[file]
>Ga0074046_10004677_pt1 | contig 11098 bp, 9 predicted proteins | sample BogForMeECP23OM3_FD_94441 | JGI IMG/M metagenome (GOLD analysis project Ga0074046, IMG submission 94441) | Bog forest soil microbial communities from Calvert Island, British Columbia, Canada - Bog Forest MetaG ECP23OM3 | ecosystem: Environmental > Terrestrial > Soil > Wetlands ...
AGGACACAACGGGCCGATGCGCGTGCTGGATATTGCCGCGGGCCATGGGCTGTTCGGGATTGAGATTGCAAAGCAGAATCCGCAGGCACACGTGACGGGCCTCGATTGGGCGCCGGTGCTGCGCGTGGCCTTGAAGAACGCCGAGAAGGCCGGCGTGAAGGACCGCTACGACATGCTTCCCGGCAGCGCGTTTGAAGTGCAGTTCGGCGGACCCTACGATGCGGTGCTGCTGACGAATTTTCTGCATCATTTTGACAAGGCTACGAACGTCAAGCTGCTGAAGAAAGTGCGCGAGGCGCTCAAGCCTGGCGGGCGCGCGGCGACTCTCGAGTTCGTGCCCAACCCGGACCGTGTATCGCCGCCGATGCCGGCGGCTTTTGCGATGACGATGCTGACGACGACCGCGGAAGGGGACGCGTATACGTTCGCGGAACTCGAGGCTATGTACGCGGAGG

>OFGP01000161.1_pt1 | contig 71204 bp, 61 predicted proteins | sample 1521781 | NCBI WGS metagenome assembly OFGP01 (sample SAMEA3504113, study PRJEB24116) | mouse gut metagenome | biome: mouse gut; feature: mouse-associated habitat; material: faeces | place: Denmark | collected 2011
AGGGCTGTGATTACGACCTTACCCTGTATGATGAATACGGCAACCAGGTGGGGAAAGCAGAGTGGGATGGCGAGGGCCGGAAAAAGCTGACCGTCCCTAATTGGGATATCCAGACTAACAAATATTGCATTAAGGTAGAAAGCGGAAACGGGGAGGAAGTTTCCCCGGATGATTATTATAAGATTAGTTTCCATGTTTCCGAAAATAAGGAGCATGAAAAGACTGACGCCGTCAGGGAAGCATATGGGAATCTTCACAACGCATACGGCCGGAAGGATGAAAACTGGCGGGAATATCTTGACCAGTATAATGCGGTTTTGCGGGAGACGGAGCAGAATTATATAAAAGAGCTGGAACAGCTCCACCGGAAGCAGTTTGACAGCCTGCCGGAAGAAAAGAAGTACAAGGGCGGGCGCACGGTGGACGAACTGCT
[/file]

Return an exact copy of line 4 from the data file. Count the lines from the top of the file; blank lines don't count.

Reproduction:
AGGGCTGTGATTACGACCTTACCCTGTATGATGAATACGGCAACCAGGTGGGGAAAGCAGAGTGGGATGGCGAGGGCCGGAAAAAGCTGACCGTCCCTAATTGGGATATCCAGACTAACAAATATTGCATTAAGGTAGAAAGCGGAAACGGGGAGGAAGTTTCCCCGGATGATTATTATAAGATTAGTTTCCATGTTTCCGAAAATAAGGAGCATGAAAAGACTGACGCCGTCAGGGAAGCATATGGGAATCTTCACAACGCATACGGCCGGAAGGATGAAAACTGGCGGGAATATCTTGACCAGTATAATGCGGTTTTGCGGGAGACGGAGCAGAATTATATAAAAGAGCTGGAACAGCTCCACCGGAAGCAGTTTGACAGCCTGCCGGAAGAAAAGAAGTACAAGGGCGGGCGCACGGTGGACGAACTGCT